6. DRIs are evaluated every five to 10 years. To stay on top of the constant changes in nutrition-focused research, the FNB reevaluates its guidelines every five to 10 years based on the latest evidence. The FNB in conjunction with the Agency for Healthcare Research and Quality (AHRQ) is currently reviewing DRIs for sodium and potassium, and will release its updated report in early 2018.
While DRIs are essential to public health and contribute to our understanding of a healthy diet, they don’t always offer a complete picture of the current science on a given nutrient. For example, DRIs for vitamin B3 focus on niacin, but there are other forms of B3 that may be beneficial, including nicotinamide riboside, which has been shown to be a more efficient precursor of the coenzyme NAD+. You may have read headlines about NAD+, but if you’re not exactly sure what it is, here are four facts to know about the essential molecule that scientists are referring to as “the golden nucleotide.”
1) NAD+ is essential for human life. Nicotinamide adenine dinucleotide is a coenzyme in all of our cells. Coenzymes are also known as “helper molecules” because proteins depend on them to perform hundreds of critically-important biological processes in the human body, from DNA and stem cell health to maintaining circadian rhythm (our sleep and wake cycle, and everything it entails and creating energy. Think of yourself as a car, then NAD+ is the fuel or battery needed to get you from point A to point B. But it declines steadily with age, and those processes start to break down.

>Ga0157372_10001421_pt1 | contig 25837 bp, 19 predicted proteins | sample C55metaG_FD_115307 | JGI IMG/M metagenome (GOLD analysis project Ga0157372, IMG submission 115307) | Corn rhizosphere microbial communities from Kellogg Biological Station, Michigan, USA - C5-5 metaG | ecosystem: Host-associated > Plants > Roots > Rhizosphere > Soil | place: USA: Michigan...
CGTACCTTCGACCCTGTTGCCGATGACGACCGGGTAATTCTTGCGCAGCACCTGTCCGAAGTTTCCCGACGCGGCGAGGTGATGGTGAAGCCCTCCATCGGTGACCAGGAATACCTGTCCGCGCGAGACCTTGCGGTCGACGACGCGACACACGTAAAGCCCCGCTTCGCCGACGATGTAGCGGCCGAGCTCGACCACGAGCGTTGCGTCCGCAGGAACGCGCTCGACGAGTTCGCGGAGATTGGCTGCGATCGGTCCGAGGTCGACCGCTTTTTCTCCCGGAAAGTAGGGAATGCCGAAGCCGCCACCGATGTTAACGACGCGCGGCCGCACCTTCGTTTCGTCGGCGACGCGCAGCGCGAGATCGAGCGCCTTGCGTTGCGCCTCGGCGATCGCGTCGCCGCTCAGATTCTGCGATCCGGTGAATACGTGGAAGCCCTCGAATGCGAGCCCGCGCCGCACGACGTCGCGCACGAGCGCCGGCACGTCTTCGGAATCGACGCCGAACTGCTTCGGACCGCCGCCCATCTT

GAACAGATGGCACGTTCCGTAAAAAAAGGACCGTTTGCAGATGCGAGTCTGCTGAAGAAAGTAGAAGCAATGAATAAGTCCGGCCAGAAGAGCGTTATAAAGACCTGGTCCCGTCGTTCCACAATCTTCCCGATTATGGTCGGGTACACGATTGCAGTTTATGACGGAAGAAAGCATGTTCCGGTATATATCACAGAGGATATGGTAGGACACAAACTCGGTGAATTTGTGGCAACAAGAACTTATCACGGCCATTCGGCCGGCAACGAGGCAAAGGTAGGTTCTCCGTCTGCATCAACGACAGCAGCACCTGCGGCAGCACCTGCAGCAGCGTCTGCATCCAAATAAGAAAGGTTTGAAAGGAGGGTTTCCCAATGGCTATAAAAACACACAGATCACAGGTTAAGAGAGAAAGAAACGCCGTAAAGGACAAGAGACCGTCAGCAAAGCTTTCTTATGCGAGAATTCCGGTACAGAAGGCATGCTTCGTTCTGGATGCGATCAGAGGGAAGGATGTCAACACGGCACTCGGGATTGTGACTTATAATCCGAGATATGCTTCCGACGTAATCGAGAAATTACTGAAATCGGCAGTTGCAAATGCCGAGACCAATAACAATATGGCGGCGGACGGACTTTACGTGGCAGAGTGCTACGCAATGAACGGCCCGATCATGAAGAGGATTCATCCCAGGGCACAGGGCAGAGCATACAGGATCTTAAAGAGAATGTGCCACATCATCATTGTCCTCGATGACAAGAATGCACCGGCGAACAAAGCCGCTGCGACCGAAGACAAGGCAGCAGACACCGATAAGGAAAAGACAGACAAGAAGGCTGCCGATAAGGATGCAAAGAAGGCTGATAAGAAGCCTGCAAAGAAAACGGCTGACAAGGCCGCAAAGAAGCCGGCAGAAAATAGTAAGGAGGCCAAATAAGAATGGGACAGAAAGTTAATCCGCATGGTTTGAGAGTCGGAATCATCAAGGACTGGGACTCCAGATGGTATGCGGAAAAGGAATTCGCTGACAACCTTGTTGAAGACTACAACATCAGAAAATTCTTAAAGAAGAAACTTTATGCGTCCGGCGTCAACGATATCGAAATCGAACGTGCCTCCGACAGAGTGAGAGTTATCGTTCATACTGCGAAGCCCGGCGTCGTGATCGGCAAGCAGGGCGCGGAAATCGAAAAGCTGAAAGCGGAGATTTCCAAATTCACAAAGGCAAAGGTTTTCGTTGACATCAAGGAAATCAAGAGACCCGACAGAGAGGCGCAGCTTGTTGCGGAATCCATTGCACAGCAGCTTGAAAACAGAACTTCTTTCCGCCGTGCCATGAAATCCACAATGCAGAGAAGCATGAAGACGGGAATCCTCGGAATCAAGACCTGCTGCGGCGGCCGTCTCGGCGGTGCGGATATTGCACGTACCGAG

2) NAD+ is not new. In 1906, two biochemists—Arthur Harden and William John Young—discovered that NAD+ was essential for boosting fermentation in yeast. Then in 1929 Harden and and colleague Hans von Euler-Chelpin won the Nobel Prize in Chemistry after determining that fermentation was made possible by the presence of the coenzyme “cozymase,” known today as NAD+.
3) Decades of research suggests a strong link between NAD+ and better health. In a research project that began more than 25 years ago, Dr. Leonard Guarente, head of the Glenn Center for Biology of Aging Research at MIT, and his colleague Dr. Shin-ichiro Imai discovered that a family of proteins that control longevity called sirtuins only function in the presence of NAD+. This meant changes in NAD+ levels could make or break vital functions in the body. These discoveries laid the groundwork for theories connecting increased NAD+ levels to long-term health, and is now the subject of many preclinical and clinical trials.
4) The science around NAD+ is thriving. The coenzyme is the subject of too many studies to name and and new research emerges every month—some of it by top academic institutions including Harvard, Cambridge, and Oxford. Studies on NAD+ in mice suggest a wide range of health benefits, including muscle function, brain health, and metabolic health.
Scientists now want to understand whether they can achieve similar results in humans through NAD+ supplementation. In November 2017, the results of Elysium Health’s randomized, double-blind clinical trial was published in leading aging journal Nature Partner Journals: Aging and Mechanisms of Disease. The study demonstrated in healthy adults that a daily dose of NRPT (a combination of nicotinamide riboside, an NAD+ precursor vitamin found in milk, and pterostilbene, a polyphenol found in blueberries), commercially known as Basis, increased NAD+ levels by an average of 40 percent over four weeks. The increase was sustained at eight weeks